What I'm frustrated with is the ideal that behind global warming is something more important than our own future survival or stability, or simply, the capacity to continue to enjoy the material pleasures that we do enjoy--the ones that cause global warming in the first place.  I'm upset that people don't explicitly state that, yes, they are selfish, and their selfish desires contribute in some way to this big amorphous problem that we don't really have any answers for, and no, they're not going to completely stop doing the things they enjoy.  I'd much rather we were honest about our desires with other people. Who knows, maybe we are doing something that causes a lot of global warming, but we're ashamed to admit it, so we secretly enjoy it simply because it is supposedly bad, and not because we innately enjoy it?  I mean, I don't know, but I think frank talk is better than talking about how many miles my broccoli came before it landed on my plate.  I'm not an expert in greenhouse gases, but it possible that longer distance traveled doesn't always equate with higher emission of greenhouse gas.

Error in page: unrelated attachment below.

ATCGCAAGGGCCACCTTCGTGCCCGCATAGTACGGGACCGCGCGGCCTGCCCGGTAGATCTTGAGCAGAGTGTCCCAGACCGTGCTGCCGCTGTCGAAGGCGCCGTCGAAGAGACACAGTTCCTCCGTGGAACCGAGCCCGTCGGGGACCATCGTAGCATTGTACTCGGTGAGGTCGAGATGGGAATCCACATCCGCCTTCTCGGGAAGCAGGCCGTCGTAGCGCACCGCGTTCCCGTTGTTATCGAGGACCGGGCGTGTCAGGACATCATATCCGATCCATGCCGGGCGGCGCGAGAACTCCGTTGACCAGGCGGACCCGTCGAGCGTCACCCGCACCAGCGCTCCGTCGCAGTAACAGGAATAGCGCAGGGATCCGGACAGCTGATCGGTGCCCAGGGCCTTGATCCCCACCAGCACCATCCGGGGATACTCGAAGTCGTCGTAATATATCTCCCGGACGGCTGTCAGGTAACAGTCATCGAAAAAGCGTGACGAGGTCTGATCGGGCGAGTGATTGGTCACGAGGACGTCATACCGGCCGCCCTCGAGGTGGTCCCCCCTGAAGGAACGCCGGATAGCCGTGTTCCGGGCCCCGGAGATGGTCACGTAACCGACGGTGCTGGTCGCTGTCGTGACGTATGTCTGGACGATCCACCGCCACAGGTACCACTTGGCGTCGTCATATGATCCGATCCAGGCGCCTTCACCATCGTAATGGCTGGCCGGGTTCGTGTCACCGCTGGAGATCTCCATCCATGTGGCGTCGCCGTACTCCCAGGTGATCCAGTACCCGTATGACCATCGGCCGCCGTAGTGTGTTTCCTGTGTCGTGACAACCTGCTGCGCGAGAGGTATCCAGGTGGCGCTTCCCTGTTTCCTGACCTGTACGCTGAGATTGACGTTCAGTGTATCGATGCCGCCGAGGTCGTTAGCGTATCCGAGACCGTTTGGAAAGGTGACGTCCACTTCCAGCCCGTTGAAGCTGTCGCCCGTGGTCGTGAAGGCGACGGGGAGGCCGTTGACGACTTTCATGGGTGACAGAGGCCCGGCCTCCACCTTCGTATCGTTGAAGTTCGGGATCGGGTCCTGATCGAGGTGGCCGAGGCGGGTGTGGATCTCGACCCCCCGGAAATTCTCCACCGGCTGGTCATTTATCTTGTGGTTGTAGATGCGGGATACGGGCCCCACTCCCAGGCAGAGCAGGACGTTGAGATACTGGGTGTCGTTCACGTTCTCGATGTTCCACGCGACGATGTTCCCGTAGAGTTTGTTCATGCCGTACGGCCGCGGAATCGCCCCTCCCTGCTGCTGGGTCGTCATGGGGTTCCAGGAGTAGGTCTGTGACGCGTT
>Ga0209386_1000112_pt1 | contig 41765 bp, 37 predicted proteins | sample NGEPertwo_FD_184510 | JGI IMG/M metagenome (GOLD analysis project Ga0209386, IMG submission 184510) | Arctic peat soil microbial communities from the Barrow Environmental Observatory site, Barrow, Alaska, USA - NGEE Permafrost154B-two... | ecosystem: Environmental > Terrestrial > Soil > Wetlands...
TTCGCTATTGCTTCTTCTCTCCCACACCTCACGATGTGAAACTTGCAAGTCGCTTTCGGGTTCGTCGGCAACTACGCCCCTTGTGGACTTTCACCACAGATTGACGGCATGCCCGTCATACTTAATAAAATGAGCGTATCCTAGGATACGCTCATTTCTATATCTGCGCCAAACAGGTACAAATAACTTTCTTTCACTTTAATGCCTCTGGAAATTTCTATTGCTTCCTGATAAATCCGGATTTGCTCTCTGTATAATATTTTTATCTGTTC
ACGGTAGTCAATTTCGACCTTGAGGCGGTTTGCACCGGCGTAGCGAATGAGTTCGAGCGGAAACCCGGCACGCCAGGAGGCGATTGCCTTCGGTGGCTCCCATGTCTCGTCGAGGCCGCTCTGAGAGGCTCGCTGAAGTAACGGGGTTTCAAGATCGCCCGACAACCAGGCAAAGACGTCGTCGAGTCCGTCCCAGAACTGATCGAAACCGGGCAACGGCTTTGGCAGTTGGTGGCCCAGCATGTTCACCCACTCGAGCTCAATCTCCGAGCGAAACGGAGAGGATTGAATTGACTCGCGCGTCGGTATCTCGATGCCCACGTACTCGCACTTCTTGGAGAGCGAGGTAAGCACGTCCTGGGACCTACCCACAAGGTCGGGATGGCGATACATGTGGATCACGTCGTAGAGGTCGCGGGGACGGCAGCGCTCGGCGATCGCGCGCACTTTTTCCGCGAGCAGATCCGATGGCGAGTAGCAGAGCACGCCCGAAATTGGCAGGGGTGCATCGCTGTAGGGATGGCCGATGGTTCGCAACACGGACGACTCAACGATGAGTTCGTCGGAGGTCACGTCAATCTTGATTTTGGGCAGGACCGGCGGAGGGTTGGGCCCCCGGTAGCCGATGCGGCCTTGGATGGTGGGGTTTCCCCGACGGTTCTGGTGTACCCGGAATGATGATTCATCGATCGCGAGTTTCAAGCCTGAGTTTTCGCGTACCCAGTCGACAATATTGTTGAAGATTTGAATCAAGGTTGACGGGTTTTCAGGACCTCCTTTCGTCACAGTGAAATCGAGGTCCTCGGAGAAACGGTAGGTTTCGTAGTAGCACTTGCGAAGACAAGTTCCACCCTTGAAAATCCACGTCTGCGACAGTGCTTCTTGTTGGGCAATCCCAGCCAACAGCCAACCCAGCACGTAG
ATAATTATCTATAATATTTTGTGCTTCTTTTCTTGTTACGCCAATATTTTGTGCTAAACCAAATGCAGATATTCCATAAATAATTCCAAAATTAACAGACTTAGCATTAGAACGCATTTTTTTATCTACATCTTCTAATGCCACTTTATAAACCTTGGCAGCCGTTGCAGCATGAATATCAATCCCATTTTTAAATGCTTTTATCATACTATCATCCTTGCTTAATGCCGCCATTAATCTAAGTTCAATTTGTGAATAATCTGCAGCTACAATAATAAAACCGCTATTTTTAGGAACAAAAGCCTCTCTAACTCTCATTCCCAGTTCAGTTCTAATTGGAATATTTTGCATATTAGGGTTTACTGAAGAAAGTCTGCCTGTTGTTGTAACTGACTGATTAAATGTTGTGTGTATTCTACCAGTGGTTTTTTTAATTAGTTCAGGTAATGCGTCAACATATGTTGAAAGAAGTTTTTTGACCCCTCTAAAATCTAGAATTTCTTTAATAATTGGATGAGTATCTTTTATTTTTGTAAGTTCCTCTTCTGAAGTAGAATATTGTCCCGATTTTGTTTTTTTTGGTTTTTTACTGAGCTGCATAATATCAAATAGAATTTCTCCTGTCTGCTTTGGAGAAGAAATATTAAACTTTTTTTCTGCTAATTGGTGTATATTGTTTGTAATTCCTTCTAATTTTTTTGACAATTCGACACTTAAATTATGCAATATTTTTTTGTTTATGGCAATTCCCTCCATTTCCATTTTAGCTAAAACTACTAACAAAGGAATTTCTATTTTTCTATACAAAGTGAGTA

One other connection with global warming that needs to be made, quickly.  To buy into it, we must, simply, believe in the future of humanity, and care about those people slightly more than we otherwise would have if we solely considered our own satisfaction.   That might strike a lot of people as an obvious thing to believe in, but I'm not precisely sure it is, outside of a disney movie.

Thursday, December 22, 2011

I don't want to get through today just to get to tomorrow, and live through tomorrow just to get to the next day.  And live through this week just to get to the weekend.

This strikes me as incredibly depressing, this pattern.

The crux of the matter is this: we need to figure out what it is we enjoy doing, and aim ourselves in that direction.

But, the problem, or barrier: if we delude ourselves about what we enjoy, then when we attain it, we won't actually be there, be happy, be fulfilled, however you want to say it.

Which is weird.  Because we, individually, should be able, if anyone at all is, to say what makes us happy, individaully.

Could it be that what makes us happy changes so often that once we attain that which we thought would do the trick we no longer want it?